Did you happen to hear about (or read!) the NY Times article on how a young man got “sucked into the vortex” of radical videos on YouTube? It’s an interesting and scary read. It’s about how a person goes to YouTube to watch a video on one thing and ends up multiple videos later watching something completely different and often dangerous.
As the article says:
YouTube has been a godsend for hyper-partisans on all sides. It has allowed them to bypass traditional gatekeepers and broadcast their views to mainstream audiences and has helped once-obscure commentators build lucrative media businesses.
As usual, we’re not here to rant about the politics of these videos. It’s just as easy for the videos to be dangerous and non-political and even though YouTube specifically bans harmful or dangerous content, they can’t catch everything.
The real issue here is YouTube’s – and many other platforms’ – business model. They make money by keeping you engaged and the way that they do that is often via a recommendation engine. That engine uses an algorithm that rewards videos that have lengthy watch times by promoting them more often. Of course, the more engaged you are, the more ads you’ll see and that’s really the problem. Most of the popular platforms follow that business model and their interests don’t necessarily align with yours. They all have some sort of algorithm which on YouTube, as the article says, is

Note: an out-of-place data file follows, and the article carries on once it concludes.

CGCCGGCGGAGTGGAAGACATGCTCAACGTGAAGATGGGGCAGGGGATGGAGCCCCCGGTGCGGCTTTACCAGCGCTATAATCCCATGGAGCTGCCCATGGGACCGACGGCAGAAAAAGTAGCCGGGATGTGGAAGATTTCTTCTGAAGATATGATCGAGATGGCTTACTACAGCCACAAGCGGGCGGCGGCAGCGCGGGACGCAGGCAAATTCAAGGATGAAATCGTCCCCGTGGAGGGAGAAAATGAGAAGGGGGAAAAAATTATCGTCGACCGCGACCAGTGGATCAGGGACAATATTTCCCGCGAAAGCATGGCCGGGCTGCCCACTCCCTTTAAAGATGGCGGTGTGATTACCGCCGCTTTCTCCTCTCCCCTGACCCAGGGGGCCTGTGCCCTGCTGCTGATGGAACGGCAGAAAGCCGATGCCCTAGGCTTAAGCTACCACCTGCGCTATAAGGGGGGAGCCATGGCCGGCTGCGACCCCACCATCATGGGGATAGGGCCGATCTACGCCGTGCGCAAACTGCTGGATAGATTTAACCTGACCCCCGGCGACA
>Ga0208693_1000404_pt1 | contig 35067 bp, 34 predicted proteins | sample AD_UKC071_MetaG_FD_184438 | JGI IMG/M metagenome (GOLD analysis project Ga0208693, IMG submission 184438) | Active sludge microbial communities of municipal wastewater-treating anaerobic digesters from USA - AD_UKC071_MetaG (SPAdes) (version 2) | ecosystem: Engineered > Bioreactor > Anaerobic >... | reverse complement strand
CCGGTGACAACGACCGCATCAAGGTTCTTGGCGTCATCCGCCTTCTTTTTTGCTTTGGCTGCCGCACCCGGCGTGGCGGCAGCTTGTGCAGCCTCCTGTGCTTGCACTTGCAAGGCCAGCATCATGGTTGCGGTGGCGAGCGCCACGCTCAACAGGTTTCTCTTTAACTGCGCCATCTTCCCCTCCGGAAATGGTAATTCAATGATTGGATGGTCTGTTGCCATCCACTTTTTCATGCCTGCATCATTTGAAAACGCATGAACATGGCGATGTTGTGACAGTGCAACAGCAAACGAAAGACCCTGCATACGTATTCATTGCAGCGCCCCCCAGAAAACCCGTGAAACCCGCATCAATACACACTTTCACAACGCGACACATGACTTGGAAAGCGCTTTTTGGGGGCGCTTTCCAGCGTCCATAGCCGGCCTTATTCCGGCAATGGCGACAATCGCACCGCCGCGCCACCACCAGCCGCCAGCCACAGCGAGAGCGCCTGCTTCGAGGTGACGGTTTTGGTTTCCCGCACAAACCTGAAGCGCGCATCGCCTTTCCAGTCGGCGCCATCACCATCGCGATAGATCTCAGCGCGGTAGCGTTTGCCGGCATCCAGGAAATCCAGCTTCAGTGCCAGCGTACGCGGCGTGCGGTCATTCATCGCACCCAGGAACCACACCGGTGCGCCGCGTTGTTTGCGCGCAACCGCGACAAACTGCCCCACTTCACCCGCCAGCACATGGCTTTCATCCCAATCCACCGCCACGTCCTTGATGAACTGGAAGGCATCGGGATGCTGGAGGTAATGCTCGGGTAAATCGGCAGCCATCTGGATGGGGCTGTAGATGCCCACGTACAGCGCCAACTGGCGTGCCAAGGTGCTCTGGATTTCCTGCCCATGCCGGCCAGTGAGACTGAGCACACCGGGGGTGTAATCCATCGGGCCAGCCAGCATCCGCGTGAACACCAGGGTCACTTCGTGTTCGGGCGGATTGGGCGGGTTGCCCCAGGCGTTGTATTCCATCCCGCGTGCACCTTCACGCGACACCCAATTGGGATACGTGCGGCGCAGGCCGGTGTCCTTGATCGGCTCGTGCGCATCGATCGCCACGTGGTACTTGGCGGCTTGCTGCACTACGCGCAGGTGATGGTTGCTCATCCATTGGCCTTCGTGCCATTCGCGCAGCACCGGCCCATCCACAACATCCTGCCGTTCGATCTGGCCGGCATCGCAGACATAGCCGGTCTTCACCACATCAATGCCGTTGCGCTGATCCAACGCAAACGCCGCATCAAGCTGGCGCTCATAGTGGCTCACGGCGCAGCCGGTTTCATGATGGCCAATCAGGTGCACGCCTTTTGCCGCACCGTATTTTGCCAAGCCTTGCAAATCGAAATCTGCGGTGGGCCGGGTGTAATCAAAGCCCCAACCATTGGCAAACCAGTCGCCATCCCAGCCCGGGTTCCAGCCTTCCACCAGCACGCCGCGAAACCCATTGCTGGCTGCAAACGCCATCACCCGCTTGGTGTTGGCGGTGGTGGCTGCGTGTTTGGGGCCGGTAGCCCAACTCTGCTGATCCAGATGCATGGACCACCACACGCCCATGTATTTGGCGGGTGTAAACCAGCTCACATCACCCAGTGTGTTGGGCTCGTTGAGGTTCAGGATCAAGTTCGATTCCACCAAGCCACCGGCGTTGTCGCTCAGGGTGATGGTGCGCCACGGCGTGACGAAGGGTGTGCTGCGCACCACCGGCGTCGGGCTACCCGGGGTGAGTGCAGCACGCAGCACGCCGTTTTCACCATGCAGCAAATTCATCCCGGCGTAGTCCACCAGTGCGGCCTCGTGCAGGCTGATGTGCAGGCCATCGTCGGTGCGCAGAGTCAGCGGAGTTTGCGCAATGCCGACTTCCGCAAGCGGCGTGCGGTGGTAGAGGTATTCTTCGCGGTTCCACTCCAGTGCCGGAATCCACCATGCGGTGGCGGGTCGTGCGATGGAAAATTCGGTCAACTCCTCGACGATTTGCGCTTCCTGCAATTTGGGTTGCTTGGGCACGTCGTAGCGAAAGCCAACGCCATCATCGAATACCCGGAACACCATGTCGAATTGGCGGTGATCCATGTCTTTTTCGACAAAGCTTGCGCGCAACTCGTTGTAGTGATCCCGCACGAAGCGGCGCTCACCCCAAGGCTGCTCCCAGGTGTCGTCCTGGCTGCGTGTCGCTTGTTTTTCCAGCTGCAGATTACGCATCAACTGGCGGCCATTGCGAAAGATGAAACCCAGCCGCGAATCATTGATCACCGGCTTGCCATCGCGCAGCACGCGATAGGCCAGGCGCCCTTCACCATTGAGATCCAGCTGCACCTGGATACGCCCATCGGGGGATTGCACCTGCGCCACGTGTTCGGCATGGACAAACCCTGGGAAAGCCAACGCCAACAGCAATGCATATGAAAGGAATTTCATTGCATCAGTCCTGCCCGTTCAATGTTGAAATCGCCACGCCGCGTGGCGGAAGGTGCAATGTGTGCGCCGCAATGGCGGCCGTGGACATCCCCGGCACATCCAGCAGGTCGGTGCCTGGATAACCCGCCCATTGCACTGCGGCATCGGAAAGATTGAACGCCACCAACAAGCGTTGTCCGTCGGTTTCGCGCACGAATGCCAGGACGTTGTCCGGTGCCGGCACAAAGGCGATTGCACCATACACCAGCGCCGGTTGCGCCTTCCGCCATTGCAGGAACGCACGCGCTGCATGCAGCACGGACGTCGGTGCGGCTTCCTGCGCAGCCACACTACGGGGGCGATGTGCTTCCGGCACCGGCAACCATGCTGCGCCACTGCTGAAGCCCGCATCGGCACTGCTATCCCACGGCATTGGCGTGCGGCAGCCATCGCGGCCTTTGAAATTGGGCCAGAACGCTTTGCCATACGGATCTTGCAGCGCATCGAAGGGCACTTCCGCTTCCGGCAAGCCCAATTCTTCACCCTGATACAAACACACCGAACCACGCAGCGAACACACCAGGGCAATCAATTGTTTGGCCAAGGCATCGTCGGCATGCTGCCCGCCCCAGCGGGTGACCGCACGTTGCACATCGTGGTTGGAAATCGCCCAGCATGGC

the software that determines which videos appear on users’ home pages and inside the “Up Next” sidebar next to a video that is playing. The algorithm is responsible for more than 70 percent of all time spent on the site.
Of course, you can turn off the recommendations. You can also delete your search history, pausing it going forward, and your watch history which will prevent the algorithm from determining what you usually watch. If you haven’t hidden the video suggestions (it’s in your settings) at least you’ll see lots of pretty neutral offerings. More importantly, you’ll take back control and realign their interests with yours.
It would be easy for YouTube and others to prevent a host of problems by killing off the recommendation engine but they never will because it’s the thing that drives their business model. In a perfect world, every business’ interests would align perfectly with those of their customers. Maybe it’s because the big platforms are out of alignment with us that there is so much anger directed toward them?